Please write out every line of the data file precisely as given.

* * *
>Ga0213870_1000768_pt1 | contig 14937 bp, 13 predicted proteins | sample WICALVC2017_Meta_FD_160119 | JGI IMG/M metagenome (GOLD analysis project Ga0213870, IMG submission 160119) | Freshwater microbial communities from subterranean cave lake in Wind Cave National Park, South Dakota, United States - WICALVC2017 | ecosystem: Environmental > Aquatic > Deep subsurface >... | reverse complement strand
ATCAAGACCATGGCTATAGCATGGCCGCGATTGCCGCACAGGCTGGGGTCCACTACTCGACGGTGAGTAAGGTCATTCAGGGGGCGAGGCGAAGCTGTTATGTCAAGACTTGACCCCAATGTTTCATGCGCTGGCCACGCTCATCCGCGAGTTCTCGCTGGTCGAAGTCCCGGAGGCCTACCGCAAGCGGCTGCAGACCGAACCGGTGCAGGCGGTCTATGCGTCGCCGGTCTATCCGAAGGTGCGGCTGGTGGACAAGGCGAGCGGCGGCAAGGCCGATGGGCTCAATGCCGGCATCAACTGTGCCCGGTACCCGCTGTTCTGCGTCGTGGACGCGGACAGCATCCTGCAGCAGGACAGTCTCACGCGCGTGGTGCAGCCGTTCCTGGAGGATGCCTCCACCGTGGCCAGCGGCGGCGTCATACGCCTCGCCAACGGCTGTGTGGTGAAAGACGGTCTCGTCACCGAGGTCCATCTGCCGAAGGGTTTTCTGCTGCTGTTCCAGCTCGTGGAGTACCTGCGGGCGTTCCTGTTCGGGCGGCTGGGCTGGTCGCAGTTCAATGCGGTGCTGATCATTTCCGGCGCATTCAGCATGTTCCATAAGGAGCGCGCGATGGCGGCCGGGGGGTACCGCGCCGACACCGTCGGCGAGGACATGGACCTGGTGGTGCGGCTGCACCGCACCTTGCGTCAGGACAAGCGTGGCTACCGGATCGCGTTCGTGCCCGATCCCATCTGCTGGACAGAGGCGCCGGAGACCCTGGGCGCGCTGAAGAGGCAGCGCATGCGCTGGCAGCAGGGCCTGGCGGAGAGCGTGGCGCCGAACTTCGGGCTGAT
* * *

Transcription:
>Ga0213870_1000768_pt1 | contig 14937 bp, 13 predicted proteins | sample WICALVC2017_Meta_FD_160119 | JGI IMG/M metagenome (GOLD analysis project Ga0213870, IMG submission 160119) | Freshwater microbial communities from subterranean cave lake in Wind Cave National Park, South Dakota, United States - WICALVC2017 | ecosystem: Environmental > Aquatic > Deep subsurface >... | reverse complement strand
ATCAAGACCATGGCTATAGCATGGCCGCGATTGCCGCACAGGCTGGGGTCCACTACTCGACGGTGAGTAAGGTCATTCAGGGGGCGAGGCGAAGCTGTTATGTCAAGACTTGACCCCAATGTTTCATGCGCTGGCCACGCTCATCCGCGAGTTCTCGCTGGTCGAAGTCCCGGAGGCCTACCGCAAGCGGCTGCAGACCGAACCGGTGCAGGCGGTCTATGCGTCGCCGGTCTATCCGAAGGTGCGGCTGGTGGACAAGGCGAGCGGCGGCAAGGCCGATGGGCTCAATGCCGGCATCAACTGTGCCCGGTACCCGCTGTTCTGCGTCGTGGACGCGGACAGCATCCTGCAGCAGGACAGTCTCACGCGCGTGGTGCAGCCGTTCCTGGAGGATGCCTCCACCGTGGCCAGCGGCGGCGTCATACGCCTCGCCAACGGCTGTGTGGTGAAAGACGGTCTCGTCACCGAGGTCCATCTGCCGAAGGGTTTTCTGCTGCTGTTCCAGCTCGTGGAGTACCTGCGGGCGTTCCTGTTCGGGCGGCTGGGCTGGTCGCAGTTCAATGCGGTGCTGATCATTTCCGGCGCATTCAGCATGTTCCATAAGGAGCGCGCGATGGCGGCCGGGGGGTACCGCGCCGACACCGTCGGCGAGGACATGGACCTGGTGGTGCGGCTGCACCGCACCTTGCGTCAGGACAAGCGTGGCTACCGGATCGCGTTCGTGCCCGATCCCATCTGCTGGACAGAGGCGCCGGAGACCCTGGGCGCGCTGAAGAGGCAGCGCATGCGCTGGCAGCAGGGCCTGGCGGAGAGCGTGGCGCCGAACTTCGGGCTGAT